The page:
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J Acoust Soc Am. 1981 Feb;69(2):548-58.

Influence of preceding fricative on stop consonant perception.


The effect of a preceding fricative on the perceived place of stop consonant articulation was investigated in a series of experiments. In experiment 1, we preceded synthetic syllables from two [tV]--[kV] continua with fricative noises appropriate to [integral of] or [s] and showed that more velar stops are perceived in the context of [s]. Experiment 1 also demonstrated a decrease in the magnitude of this perceptual context effect with increased temporal separation of fricative noise and CV portion, and with introduction of a vowel before the noise, which permitted a subjective syllable boundary after the fricative. Experiment 2 showed that although the effect of the fricative on stop perception declines initially with temporal separation, it may persist in reduced form over intervals as long as 375 ms. Experiment 3 replicated the basic fricative context effect using improved stimuli, but failed to replicate the reduction with an intervening syllable boundary obtained in experiment 1, which presumably was due to the vowel preceding the fricative. Experiments 4 and 5 revealed that the fricative context effect depends both on the phonetic category assigned to the fricative and on the specific spectral properties of the fricative noise. Experiment 5 also revealed a reciprocal effect of the stop consonant on fricative identification. We hypothesize that these perceptual effects serve to compensate for coarticulatory dependencies between stop consonants and preceding fricatives.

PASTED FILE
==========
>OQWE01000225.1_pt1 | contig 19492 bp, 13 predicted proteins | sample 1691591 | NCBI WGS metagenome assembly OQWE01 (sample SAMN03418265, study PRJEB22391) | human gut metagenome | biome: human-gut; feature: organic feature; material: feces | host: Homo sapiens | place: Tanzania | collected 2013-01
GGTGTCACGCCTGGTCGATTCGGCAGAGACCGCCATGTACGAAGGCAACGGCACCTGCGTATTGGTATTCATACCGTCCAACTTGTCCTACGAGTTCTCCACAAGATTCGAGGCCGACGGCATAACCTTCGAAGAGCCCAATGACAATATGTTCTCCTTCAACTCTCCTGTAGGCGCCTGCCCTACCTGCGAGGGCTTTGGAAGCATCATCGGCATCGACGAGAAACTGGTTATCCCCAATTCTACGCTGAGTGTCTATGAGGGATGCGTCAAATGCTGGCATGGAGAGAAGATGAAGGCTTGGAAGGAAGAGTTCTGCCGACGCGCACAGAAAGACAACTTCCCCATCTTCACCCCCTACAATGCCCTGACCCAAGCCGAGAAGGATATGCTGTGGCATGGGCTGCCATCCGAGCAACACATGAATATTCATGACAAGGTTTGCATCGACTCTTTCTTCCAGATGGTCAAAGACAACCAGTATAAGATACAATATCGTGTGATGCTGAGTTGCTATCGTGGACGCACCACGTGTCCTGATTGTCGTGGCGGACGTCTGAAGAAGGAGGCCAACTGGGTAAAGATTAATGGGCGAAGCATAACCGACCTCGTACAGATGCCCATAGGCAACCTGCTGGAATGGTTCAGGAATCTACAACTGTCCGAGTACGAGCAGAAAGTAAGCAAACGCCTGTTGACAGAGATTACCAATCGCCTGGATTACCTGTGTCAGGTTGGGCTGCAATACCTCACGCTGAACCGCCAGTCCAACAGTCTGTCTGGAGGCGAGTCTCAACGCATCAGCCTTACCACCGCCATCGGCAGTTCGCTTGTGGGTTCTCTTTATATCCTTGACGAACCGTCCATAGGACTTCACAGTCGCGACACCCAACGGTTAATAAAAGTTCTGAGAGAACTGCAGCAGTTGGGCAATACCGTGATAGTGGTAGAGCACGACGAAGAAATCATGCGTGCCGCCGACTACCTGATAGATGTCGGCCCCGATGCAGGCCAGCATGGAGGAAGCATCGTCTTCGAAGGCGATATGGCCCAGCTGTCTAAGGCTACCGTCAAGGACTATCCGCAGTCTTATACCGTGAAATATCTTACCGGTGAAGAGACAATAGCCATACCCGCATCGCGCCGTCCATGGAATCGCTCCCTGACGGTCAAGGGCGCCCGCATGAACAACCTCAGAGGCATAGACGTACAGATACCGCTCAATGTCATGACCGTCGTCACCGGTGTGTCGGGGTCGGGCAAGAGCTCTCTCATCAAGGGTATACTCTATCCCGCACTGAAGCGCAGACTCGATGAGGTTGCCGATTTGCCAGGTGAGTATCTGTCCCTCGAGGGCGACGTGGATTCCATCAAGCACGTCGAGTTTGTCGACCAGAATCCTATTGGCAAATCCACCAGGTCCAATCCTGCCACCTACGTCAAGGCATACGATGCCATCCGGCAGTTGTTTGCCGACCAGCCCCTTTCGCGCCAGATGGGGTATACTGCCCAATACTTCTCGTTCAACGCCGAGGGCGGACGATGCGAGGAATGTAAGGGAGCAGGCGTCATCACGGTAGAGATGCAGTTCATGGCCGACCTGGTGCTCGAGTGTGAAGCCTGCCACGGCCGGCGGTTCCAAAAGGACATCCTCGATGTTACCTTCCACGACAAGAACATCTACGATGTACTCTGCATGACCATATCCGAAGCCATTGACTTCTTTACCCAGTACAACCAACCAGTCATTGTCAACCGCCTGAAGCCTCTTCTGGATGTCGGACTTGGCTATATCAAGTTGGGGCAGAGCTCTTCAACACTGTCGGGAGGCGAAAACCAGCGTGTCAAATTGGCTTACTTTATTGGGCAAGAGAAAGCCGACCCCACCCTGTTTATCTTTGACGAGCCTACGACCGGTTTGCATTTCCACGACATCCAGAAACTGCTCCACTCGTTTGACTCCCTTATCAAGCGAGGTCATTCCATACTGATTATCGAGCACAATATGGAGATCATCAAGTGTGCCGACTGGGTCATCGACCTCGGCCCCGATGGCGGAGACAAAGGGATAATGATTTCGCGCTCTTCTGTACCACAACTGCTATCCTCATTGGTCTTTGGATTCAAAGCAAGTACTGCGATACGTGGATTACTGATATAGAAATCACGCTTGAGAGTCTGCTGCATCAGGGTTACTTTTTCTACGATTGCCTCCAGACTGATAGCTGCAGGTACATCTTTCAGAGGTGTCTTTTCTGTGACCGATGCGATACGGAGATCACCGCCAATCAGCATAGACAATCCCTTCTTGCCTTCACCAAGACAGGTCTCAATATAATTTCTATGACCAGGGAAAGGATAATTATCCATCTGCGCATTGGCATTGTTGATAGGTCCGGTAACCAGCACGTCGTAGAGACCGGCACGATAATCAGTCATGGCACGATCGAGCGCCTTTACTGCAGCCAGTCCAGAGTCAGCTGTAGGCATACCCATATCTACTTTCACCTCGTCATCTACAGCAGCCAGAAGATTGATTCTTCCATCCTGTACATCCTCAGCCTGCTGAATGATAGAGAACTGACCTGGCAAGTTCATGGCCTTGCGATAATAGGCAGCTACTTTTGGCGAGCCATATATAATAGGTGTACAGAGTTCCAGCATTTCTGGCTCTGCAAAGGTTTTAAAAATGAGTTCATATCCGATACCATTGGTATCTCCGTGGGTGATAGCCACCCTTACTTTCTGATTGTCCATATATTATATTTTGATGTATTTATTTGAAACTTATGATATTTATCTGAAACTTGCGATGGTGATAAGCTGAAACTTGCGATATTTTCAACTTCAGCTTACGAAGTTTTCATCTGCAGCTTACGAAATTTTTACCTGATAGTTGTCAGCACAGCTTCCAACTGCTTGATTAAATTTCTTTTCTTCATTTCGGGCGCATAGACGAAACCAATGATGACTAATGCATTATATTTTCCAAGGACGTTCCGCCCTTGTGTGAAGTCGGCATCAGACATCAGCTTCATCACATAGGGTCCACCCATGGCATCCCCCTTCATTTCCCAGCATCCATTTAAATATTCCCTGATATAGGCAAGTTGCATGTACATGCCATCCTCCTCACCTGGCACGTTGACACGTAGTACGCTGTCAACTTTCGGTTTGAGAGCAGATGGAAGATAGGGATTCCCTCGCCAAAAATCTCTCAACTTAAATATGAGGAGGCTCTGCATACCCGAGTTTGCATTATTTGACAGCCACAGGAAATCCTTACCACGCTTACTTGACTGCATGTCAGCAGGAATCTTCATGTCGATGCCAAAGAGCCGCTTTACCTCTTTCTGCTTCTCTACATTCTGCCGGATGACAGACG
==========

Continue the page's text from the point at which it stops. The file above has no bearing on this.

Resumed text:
[Indexed for MEDLINE]

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